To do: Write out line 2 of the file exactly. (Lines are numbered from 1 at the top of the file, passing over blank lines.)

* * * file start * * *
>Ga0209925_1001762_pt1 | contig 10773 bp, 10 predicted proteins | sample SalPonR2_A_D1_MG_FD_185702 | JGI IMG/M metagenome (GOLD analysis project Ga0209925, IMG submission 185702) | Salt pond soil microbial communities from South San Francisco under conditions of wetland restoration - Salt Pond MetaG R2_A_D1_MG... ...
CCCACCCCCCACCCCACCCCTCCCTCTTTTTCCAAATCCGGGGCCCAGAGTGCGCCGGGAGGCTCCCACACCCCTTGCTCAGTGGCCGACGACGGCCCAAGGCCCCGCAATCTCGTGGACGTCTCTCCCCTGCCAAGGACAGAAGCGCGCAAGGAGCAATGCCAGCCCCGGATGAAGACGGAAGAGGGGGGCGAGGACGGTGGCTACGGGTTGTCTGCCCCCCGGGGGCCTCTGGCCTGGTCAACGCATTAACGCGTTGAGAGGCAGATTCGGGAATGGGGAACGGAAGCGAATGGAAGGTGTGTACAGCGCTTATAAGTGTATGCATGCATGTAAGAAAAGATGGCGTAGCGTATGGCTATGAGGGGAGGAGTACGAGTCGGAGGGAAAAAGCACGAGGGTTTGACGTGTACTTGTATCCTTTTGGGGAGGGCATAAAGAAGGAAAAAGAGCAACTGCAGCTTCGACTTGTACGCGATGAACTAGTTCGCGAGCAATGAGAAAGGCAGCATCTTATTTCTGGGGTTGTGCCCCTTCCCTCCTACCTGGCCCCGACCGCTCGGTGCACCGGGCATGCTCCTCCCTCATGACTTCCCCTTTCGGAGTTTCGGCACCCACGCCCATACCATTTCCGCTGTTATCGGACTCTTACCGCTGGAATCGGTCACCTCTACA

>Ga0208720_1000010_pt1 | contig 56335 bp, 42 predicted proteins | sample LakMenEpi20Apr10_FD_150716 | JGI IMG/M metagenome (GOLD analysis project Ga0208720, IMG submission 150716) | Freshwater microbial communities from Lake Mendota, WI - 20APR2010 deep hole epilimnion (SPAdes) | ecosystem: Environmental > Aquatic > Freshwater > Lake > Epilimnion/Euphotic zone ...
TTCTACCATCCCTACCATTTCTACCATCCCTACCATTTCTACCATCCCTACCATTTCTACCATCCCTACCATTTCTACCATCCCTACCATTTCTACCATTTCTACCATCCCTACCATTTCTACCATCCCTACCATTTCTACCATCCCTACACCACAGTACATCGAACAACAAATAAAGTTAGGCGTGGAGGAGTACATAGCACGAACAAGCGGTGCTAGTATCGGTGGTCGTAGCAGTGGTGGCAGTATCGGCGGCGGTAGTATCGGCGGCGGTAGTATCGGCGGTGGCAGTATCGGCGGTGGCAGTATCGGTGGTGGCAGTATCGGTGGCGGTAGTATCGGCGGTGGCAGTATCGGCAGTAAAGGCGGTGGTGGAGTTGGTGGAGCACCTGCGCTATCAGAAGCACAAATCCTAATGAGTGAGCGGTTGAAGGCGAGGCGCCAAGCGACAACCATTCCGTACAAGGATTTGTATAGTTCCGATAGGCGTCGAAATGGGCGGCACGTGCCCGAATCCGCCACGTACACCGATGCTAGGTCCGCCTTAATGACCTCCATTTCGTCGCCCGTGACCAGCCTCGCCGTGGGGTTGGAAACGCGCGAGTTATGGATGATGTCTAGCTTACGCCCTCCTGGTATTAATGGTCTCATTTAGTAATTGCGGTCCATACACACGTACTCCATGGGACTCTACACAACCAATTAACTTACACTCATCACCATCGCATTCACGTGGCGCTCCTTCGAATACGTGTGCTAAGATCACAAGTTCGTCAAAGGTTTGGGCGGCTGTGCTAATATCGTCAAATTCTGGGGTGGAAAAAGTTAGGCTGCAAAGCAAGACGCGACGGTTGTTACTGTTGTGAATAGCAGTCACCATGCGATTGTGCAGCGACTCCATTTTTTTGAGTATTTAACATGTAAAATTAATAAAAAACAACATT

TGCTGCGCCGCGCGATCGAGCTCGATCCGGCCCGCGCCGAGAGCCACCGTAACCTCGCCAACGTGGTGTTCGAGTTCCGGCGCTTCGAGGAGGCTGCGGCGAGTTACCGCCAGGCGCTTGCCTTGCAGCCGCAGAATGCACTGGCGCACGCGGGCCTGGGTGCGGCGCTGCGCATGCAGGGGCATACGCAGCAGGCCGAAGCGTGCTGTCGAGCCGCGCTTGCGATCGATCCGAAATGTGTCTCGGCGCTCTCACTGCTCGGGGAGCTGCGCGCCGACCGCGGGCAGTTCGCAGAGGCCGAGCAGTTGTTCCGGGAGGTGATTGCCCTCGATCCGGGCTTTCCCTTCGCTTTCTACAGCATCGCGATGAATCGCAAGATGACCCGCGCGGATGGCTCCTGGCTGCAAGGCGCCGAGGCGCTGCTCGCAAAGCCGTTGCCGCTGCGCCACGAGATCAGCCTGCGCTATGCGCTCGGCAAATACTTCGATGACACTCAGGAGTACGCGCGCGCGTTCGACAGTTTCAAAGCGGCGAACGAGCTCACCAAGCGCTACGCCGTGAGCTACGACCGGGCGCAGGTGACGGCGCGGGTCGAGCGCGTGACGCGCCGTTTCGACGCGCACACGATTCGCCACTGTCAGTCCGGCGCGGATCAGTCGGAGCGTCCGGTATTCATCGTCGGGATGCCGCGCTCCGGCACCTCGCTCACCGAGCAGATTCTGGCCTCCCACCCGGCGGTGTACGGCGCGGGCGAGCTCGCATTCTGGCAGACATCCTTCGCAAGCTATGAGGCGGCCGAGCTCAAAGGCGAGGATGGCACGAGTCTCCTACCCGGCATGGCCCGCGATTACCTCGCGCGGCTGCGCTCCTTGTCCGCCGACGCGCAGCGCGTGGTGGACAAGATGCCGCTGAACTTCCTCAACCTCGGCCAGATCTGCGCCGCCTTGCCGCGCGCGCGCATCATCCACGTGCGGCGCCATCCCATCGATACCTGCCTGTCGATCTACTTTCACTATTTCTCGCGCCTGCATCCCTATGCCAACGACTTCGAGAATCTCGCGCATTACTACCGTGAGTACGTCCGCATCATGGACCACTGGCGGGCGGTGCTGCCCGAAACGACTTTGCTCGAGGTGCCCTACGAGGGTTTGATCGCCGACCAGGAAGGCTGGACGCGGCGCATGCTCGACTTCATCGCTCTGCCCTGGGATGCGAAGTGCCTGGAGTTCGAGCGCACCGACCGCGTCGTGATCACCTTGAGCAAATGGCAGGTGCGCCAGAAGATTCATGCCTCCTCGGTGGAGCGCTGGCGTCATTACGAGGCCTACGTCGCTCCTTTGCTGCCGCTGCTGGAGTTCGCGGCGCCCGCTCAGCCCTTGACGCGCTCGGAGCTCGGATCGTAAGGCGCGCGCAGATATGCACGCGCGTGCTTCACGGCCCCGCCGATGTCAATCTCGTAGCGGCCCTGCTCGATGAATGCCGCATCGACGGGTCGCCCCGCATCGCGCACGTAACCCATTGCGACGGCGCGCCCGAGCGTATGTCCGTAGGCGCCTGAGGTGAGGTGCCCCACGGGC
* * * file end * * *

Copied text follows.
CCCACCCCCCACCCCACCCCTCCCTCTTTTTCCAAATCCGGGGCCCAGAGTGCGCCGGGAGGCTCCCACACCCCTTGCTCAGTGGCCGACGACGGCCCAAGGCCCCGCAATCTCGTGGACGTCTCTCCCCTGCCAAGGACAGAAGCGCGCAAGGAGCAATGCCAGCCCCGGATGAAGACGGAAGAGGGGGGCGAGGACGGTGGCTACGGGTTGTCTGCCCCCCGGGGGCCTCTGGCCTGGTCAACGCATTAACGCGTTGAGAGGCAGATTCGGGAATGGGGAACGGAAGCGAATGGAAGGTGTGTACAGCGCTTATAAGTGTATGCATGCATGTAAGAAAAGATGGCGTAGCGTATGGCTATGAGGGGAGGAGTACGAGTCGGAGGGAAAAAGCACGAGGGTTTGACGTGTACTTGTATCCTTTTGGGGAGGGCATAAAGAAGGAAAAAGAGCAACTGCAGCTTCGACTTGTACGCGATGAACTAGTTCGCGAGCAATGAGAAAGGCAGCATCTTATTTCTGGGGTTGTGCCCCTTCCCTCCTACCTGGCCCCGACCGCTCGGTGCACCGGGCATGCTCCTCCCTCATGACTTCCCCTTTCGGAGTTTCGGCACCCACGCCCATACCATTTCCGCTGTTATCGGACTCTTACCGCTGGAATCGGTCACCTCTACA